Many times, I have turned unannounced visitors away with regret, but this couple had come so far that I didn’t want to disappoint them.
Early spring, when perennial herbs are just coming out of dormancy, is the ideal time to divide and renew them. Yarrow, mint, oregano, thyme, comfrey, lamb’s-ears, monarda, echinacea, and lemon balm are among the many herbs that benefit from being divided every three to four years. Dividing herbs gives me the opportunity to remove them from their growing beds and spend some time improving the soil. In late February and early March, when temperatures fluctuate between 10° and 60°F, I till the soil deeply, working in compost and sphagnum peat. I don’t divide lavender or sage, but even these herbs benefit from being lifted so that the beds may be tilled. I renew each herb bed every few years.
One warm and pleasant late winter day, I was dividing my yarrow, humming as I lifted each plant with a potato fork, cut the root-bound clumps into several divisions with an old, sharp butcher knife, and quickly replanted them into a newly tilled raised bed. I anticipated ending up with several times as many plants as when I started. I was interrupted at my task by the arrival of visitors.
They were an older couple from Fort Worth, Texas, who said they’d driven to the Ozarks just to visit my garden. I explained that my garden and shop are open only one day a week from May to October except for groups and advance reservations. Many times, I have turned unannounced visitors away with regret, but this couple had come so far that I didn’t want to disappoint them. I reluctantly stopped my work and agreed to give them a tour of my winter garden.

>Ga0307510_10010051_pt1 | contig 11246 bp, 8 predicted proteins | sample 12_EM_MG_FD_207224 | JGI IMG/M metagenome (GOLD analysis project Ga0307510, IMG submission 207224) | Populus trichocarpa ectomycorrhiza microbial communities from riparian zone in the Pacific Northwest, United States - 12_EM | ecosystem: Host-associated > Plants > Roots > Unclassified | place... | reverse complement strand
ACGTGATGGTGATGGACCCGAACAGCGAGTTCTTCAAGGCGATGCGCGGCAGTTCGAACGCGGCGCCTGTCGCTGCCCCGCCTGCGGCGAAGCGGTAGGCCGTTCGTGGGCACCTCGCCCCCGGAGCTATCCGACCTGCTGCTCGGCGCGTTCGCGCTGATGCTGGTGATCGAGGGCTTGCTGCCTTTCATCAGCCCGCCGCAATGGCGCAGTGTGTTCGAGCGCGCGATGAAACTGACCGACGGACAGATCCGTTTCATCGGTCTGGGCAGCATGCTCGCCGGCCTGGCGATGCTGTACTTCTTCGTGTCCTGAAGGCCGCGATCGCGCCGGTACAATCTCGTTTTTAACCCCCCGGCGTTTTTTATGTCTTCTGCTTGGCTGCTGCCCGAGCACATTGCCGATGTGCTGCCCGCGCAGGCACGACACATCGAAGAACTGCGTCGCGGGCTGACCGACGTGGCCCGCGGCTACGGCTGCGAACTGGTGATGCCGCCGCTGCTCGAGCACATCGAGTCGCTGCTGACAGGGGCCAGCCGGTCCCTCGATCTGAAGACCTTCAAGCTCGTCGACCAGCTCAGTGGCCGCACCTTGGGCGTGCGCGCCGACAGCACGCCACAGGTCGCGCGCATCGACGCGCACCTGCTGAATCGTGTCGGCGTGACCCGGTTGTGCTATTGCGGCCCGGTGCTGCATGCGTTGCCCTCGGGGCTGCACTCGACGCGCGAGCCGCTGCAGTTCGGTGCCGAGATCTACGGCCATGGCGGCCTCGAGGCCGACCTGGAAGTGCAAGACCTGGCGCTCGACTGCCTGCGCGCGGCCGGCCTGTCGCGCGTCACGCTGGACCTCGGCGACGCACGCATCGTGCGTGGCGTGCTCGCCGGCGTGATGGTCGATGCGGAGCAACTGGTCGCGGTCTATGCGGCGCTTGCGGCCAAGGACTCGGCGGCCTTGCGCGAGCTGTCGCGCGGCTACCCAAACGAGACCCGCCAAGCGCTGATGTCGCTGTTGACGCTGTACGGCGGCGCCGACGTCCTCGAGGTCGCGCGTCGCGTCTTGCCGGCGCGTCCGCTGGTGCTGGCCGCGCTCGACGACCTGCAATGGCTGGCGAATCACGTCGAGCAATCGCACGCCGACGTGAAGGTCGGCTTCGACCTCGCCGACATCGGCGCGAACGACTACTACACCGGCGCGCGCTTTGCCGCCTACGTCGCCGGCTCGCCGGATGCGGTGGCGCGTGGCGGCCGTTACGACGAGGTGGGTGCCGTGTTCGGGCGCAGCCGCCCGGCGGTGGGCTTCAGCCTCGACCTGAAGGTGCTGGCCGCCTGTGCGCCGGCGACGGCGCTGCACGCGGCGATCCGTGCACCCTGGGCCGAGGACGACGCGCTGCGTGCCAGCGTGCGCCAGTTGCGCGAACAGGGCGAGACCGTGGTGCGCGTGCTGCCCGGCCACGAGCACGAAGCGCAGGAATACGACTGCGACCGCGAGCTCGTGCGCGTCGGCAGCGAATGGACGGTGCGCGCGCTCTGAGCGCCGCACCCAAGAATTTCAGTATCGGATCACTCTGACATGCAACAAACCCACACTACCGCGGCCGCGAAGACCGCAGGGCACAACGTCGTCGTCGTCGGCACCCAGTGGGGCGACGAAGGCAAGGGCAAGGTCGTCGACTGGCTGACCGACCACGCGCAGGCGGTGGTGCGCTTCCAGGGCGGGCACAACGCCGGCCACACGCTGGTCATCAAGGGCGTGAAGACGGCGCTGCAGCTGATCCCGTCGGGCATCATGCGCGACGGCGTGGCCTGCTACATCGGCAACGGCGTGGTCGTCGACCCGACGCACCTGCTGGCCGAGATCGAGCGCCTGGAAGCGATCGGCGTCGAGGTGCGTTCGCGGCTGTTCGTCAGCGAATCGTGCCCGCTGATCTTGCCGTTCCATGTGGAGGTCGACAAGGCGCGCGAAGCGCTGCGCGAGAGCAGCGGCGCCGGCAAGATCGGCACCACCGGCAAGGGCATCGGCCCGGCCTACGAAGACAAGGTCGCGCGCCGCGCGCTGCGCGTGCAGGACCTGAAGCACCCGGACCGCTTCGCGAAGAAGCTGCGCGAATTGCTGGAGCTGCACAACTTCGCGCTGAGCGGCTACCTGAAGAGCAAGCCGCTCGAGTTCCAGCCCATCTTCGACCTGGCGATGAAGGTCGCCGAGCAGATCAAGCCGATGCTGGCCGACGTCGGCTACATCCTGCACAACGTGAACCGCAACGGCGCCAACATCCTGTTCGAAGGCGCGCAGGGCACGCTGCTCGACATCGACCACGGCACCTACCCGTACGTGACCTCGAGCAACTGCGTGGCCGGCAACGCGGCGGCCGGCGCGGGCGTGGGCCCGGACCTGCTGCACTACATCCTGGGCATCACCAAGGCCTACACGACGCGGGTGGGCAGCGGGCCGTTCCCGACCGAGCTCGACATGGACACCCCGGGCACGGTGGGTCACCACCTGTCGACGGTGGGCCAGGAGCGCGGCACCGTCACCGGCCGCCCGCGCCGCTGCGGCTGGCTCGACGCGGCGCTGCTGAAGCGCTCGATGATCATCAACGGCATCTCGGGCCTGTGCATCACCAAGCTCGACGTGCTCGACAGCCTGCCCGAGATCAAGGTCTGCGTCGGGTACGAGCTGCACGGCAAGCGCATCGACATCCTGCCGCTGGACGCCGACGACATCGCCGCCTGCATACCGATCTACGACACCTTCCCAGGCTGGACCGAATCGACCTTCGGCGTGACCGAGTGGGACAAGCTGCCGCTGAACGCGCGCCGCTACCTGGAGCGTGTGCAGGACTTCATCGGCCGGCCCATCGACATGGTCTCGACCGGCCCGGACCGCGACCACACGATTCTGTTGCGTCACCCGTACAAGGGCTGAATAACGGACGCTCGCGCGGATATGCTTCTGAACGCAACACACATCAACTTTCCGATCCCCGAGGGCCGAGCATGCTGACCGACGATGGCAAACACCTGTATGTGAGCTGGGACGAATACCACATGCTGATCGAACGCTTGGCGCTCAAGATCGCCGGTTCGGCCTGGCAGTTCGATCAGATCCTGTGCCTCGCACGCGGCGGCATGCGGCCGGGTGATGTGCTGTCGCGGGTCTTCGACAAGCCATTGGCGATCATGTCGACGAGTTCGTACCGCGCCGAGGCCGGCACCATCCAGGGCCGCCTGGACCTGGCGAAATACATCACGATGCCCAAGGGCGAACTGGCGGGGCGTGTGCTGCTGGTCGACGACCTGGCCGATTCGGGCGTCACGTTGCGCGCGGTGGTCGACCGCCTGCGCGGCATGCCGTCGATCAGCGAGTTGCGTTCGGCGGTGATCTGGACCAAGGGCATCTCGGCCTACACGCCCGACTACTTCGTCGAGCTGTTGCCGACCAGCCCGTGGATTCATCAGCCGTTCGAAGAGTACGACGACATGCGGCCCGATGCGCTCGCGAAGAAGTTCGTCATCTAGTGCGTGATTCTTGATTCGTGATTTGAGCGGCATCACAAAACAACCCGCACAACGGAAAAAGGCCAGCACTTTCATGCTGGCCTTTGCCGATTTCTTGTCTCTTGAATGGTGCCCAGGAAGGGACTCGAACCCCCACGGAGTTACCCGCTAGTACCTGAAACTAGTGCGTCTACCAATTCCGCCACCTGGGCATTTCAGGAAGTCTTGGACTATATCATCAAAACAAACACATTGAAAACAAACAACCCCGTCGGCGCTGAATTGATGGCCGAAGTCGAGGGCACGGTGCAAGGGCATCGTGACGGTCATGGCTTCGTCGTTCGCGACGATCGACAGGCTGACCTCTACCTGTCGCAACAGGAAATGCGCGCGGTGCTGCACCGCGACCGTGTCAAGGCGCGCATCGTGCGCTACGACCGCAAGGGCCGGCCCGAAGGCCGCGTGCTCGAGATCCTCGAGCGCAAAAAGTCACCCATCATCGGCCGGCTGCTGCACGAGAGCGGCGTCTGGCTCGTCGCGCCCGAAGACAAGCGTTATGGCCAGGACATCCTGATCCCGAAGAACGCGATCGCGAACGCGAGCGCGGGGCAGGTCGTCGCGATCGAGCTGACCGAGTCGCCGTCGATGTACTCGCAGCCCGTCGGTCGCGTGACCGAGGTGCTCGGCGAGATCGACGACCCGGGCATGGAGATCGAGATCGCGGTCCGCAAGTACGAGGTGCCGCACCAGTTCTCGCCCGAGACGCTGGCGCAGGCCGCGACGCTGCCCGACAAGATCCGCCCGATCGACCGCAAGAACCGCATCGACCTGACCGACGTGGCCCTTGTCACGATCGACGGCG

We walked along the gravel pathways and talked. As we strolled, I picked sprigs of rosemary and lemon thyme, as well as snippets from the newly emerging mints. Handing each one to the woman, I would say, “Smell and taste this.”
She tried each tiny sprig, exclaiming over how fresh and welcome it was in the still-winter air. “Here, honey,” she would say as she handed the sprigs to her husband. “Taste how good this is!”
The woman was full of excitement and enthusiasm. She asked many questions, explaining that she had a few herbs but not nearly the three or four hundred kinds I grow. Some of the plants had not yet shown any new growth, but she read the labels to get an idea of what would fill the empty spots in warmer weather.
The man only grunted. He stared off at the corners of the garden and down into the woods. The longer we walked and the more early spring herbs I handed her, the less responsive he became. I began to feel resentful of his attitude, feeling that he was showing no support for his wife’s interests at all.
After the tour, we went into the herb shop at the edge of the garden. The woman continued to display her enthusiasm, which I enjoyed. “Honey, smell this seasoning.” she said. “Shouldn’t we get some of each of these? They’re from right here, from this garden!”
The man only looked annoyed. By now, I was having to work to hide my frustration. Why didn’t he just stay in the car and let his wife enjoy herself? I thought.
The woman made her selections to purchase. She was generous in her praise of my peaceful spot of earth. As they walked away from the herb shop porch and up the path to their car, the man turned in midstride.
“I know I haven’t seemed very interested,” he said. “It’s just that there’s more here than I can begin to absorb. You obviously really enjoy your work. I have a job I detest. I only wish that someone had told me thirty years ago that it was all right to work at something I loved as you do. I really envy your life!”
With that he turned, got in his car and drove away. I had so completely misjudged his reactions. With new perspective, I went back to dividing and multiplying the yarrows.
Jim Long is an herbalist who lives and works at Long Creek Herb Farm, a modest but amazingly productive piece of land tucked away in the Ozarks above Oak Grove, Arkansas, miles from a paved road. We all envy his life.